Ocean acidification (OA) from seawater uptake of rising carbon dioxide emissions impairs development in marine invertebrates, particularly in calcifying species. Plasticity in gene expression is thought to mediate many of these physiological effects, but how these responses change across life history stages remains unclear. The abbreviated lecithotrophic development of the sea urchin Heliocidaris erythrogramma provides a valuable opportunity to analyze gene expression responses across a wide range of life history stages, including the benthic, post‐metamorphic juvenile. We measured the transcriptional response to OA in H. erythrogramma at three stages of the life cycle (embryo, larva, and juvenile) in a controlled breeding design. The results reveal a broad range of strikingly stage‐specific impacts of OA on transcription, including changes in the number and identity of affected genes; the magnitude, sign, and variance of their expression response; and the developmental trajectory of expression. The impact of OA on transcription was notably modest in relation to gene expression changes during unperturbed development and much smaller than genetic contributions from parentage. The latter result suggests that natural populations may provide an extensive genetic reservoir of resilience to OA. Taken together, these results highlight the complexity of the molecular response to OA, its substantial life history stage specificity, and the importance of contextualizing the transcriptional response to pH stress in light of normal development and standing genetic variation to better understand the capacity for marine invertebrates to adapt to OA.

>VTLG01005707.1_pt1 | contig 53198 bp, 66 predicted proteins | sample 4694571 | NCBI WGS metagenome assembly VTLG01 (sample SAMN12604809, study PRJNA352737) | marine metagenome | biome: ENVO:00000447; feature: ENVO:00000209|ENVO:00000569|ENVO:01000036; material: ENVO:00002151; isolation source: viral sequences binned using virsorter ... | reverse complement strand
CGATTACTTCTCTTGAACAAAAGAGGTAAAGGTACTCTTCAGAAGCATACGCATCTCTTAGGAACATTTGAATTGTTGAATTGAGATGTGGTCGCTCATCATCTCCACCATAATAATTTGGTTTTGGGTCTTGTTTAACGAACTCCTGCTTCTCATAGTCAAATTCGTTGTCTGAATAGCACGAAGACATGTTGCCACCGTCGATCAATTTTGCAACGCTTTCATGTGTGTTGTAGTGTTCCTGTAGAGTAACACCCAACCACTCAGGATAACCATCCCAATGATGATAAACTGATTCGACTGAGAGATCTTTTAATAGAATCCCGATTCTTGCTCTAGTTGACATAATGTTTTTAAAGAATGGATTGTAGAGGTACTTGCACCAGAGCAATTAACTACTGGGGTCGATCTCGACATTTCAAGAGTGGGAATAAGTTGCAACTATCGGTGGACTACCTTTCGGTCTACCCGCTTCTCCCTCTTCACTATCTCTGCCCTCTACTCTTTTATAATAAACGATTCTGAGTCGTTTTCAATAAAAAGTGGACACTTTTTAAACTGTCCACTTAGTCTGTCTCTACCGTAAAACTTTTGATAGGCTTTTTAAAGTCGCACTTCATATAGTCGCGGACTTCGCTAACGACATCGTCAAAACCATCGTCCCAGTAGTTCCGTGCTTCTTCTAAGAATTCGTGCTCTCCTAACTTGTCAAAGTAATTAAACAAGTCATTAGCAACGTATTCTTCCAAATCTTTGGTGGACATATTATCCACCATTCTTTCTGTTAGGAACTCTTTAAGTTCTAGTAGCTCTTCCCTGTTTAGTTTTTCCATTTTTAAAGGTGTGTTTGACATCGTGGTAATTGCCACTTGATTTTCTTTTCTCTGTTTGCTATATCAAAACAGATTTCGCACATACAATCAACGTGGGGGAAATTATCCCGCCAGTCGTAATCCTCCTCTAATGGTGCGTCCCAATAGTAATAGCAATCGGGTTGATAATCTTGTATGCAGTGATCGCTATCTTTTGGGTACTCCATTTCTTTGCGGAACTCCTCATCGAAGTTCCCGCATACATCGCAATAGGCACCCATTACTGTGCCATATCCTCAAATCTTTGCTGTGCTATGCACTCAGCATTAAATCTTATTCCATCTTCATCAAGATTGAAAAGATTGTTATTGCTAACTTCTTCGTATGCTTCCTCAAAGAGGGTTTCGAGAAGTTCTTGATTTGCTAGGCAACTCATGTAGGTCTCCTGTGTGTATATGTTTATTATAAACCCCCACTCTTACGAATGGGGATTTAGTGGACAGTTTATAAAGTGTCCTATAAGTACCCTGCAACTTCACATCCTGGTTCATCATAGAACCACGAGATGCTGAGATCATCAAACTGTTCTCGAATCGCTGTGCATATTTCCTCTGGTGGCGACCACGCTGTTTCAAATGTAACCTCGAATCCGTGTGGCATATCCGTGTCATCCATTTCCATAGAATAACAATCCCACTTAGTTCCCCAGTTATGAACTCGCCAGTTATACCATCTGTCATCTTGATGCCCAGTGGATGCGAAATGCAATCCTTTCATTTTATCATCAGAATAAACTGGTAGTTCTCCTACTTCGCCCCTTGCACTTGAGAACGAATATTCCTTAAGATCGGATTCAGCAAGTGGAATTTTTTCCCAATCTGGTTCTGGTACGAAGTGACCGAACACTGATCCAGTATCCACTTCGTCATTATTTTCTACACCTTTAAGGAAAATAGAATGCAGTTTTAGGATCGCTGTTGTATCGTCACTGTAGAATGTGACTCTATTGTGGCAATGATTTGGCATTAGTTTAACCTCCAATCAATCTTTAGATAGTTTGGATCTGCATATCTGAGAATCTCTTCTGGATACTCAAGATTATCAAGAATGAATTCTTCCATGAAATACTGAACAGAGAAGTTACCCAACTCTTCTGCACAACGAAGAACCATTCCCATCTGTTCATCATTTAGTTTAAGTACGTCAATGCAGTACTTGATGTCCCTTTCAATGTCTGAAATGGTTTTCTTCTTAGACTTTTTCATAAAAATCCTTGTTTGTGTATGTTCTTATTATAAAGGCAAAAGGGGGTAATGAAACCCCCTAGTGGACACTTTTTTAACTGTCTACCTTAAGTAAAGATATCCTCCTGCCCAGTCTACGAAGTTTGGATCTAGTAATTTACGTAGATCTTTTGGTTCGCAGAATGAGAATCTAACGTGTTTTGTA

Continue reading ‘Ocean acidification induces distinct transcriptomic responses across life history stages of the sea urchin Heliocidaris erythrogramma’

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Ocean acidification in the IPCC AR5 WG II

OUP book